Stenson extends lead before lightning stops play

Henrik Stenson of Sweden extended his lead to six strokes before lightning stopped play for the day in the second round of the Nedbank Golf Challenge at the Gary Player Country Club on Friday.

Stenson followed his blistering nine-under-par 63 on Thursday by playing the first 10 holes of the second round in three-under.

“I was scrambling a bit more compared to yesterday [Thursday],” he said. “But I am playing well. I am not trying to defend a lead.
If I can give myself enough birdie opportunities I can keep moving forward.”

Stenson sank a six-foot birdie putt on the par-five 11th shortly before play was stopped.

His nearest challenger for the $1,2-million first prize, Rory Sabbatini, was two-under for the day but had a birdie putt of a similar length when the siren sounded and the players had to mark their balls and leave the course.

The biggest mover of the day was KJ Choi of South Korea, who was five-under after 13 to move to within one of Sabbatini and six behind Stenson.

Robert Karlsson of Sweden was a further stroke back on a day when eight of the 12-man field played sub-par golf.

Choi had a run of three successive birdies, which was halted by the suspension of play.

But the Korean said he was not concerned about having his momentum interrupted. “I take it hole by hole and will go out tomorrow [Saturday] and start again,” he said.

Choi, playing Sun City for the first time, said he understood the course better and said he felt relaxed after attending a sponsor’s party at an artificial beach, followed by a good night’s sleep.

“I started feeling good with my putter,” he said. “I sank a few good putts to save par on the first nine and then I started making a few to make birdies.”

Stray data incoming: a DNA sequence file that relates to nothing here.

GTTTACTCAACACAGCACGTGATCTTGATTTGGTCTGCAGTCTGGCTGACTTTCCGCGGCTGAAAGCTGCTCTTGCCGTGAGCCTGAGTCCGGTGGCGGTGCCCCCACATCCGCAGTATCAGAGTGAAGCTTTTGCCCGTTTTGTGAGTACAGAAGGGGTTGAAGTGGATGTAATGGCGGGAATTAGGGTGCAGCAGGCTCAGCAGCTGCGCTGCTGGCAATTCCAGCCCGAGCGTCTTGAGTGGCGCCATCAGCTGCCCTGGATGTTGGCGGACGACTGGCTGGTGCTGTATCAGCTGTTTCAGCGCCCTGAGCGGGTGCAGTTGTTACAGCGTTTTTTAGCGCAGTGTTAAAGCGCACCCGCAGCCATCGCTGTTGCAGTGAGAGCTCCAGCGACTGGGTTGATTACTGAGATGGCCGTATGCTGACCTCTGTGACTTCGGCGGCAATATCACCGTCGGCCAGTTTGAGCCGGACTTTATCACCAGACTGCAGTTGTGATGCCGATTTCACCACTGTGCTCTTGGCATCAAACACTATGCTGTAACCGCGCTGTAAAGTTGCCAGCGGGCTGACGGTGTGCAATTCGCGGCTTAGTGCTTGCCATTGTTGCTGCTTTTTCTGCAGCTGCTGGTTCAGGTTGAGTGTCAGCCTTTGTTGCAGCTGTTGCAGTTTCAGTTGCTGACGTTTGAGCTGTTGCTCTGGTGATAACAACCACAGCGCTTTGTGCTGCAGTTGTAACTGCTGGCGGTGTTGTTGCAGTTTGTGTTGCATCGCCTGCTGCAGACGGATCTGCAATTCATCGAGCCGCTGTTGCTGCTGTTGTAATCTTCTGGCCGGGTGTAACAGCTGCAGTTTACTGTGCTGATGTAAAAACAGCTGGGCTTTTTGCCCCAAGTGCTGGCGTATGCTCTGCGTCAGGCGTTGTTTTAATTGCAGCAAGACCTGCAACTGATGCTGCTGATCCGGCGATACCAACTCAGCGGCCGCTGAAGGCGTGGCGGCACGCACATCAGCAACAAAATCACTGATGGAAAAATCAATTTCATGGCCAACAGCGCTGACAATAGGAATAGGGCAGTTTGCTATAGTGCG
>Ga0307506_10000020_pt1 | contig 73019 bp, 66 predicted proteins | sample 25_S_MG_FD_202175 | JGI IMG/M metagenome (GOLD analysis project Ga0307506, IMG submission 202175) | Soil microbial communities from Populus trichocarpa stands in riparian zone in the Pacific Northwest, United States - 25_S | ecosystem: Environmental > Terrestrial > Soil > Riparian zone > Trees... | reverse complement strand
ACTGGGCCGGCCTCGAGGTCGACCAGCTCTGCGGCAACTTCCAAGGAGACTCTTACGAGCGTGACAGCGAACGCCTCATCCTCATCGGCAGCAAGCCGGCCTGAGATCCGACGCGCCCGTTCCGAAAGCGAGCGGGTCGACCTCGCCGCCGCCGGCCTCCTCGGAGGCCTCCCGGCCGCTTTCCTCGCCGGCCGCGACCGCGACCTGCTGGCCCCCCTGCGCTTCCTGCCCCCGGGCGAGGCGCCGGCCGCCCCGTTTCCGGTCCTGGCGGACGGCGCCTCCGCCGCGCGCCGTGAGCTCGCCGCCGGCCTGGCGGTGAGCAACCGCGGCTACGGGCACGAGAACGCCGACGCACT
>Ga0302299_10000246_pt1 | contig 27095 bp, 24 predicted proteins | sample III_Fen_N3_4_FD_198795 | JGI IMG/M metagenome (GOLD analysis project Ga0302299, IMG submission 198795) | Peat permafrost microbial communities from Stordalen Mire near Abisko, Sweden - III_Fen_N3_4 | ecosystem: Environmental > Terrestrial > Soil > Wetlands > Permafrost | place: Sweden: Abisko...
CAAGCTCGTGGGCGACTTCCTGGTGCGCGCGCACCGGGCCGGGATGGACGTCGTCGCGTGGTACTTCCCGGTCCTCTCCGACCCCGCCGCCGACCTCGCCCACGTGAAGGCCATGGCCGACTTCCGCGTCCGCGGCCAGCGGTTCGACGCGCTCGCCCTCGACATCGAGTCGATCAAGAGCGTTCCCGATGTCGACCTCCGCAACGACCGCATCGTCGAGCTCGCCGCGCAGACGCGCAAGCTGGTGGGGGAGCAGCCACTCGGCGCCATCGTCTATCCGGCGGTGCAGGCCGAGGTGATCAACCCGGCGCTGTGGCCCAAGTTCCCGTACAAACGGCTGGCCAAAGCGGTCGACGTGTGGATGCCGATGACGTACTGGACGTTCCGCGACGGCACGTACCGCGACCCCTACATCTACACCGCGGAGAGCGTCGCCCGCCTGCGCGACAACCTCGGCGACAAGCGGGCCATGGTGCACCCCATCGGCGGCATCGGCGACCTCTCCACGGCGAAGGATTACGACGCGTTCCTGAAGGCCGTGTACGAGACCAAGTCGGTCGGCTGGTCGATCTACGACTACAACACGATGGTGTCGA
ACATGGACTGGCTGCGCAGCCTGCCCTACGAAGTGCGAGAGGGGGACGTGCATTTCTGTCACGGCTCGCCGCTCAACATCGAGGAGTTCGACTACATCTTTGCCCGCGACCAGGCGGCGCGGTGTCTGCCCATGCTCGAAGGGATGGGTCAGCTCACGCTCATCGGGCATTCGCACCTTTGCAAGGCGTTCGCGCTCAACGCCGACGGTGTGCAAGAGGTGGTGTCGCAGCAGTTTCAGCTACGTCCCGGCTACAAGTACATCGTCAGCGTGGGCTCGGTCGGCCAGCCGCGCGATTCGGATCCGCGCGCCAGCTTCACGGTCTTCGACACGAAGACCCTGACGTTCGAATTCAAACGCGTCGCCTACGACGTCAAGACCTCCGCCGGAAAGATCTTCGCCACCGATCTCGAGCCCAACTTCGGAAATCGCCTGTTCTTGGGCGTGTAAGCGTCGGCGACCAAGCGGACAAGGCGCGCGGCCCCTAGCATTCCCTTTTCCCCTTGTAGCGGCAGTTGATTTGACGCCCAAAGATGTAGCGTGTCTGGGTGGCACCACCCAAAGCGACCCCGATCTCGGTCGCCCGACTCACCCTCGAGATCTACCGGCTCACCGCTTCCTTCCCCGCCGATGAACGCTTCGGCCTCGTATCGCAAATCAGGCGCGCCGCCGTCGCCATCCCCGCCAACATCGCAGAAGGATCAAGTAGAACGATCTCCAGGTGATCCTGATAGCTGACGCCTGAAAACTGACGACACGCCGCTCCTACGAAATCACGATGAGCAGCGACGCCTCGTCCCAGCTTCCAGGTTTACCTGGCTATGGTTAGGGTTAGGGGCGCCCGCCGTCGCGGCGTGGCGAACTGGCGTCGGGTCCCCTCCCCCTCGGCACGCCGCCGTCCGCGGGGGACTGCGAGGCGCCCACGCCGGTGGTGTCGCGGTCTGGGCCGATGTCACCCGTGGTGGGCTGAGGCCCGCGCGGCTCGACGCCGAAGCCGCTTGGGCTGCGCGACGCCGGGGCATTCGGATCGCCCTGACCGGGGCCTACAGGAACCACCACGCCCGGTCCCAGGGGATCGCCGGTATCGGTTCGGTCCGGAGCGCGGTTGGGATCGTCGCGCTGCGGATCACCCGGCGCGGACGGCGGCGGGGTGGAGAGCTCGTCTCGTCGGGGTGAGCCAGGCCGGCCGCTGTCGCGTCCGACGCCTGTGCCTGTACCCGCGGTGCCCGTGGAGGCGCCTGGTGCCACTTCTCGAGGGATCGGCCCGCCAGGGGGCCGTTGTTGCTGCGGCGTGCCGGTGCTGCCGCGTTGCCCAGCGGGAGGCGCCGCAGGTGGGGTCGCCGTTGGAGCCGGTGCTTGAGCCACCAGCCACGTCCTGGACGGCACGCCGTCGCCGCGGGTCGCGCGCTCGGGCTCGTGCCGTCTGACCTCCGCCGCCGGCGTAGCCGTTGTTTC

Conditions were made slightly easier after heavy overnight rain and the rain that followed the suspension of play on Friday was likely to make the greens more receptive, according to Stenson.

But Stenson warned that the course would probably play longer because there would not be much run on the fairways, while the rough could become even tougher. “Some of the lies in the rough are horrific,” he said. “You have to avoid the rough.”

Stenson’s only blemish on Friday came at the first hole when he hit his tee shot into thick rough and was well short of the green with his second shot.

Stenson hit straight back with a two-putt birdie at the par-five second, hit a seven-iron to four feet for another birdie at the fifth and pitched to three feet for another birdie at the par-five ninth.

England’s Lee Westwood played steady golf to be three-under for the tournament after completing 11 holes but pre-tournament favourite Sergio Garcia was 10 off the pace after 12 holes.

Defending champion Trevor Immelman seemed out of contention at one-over after playing 13 holes.—AFP

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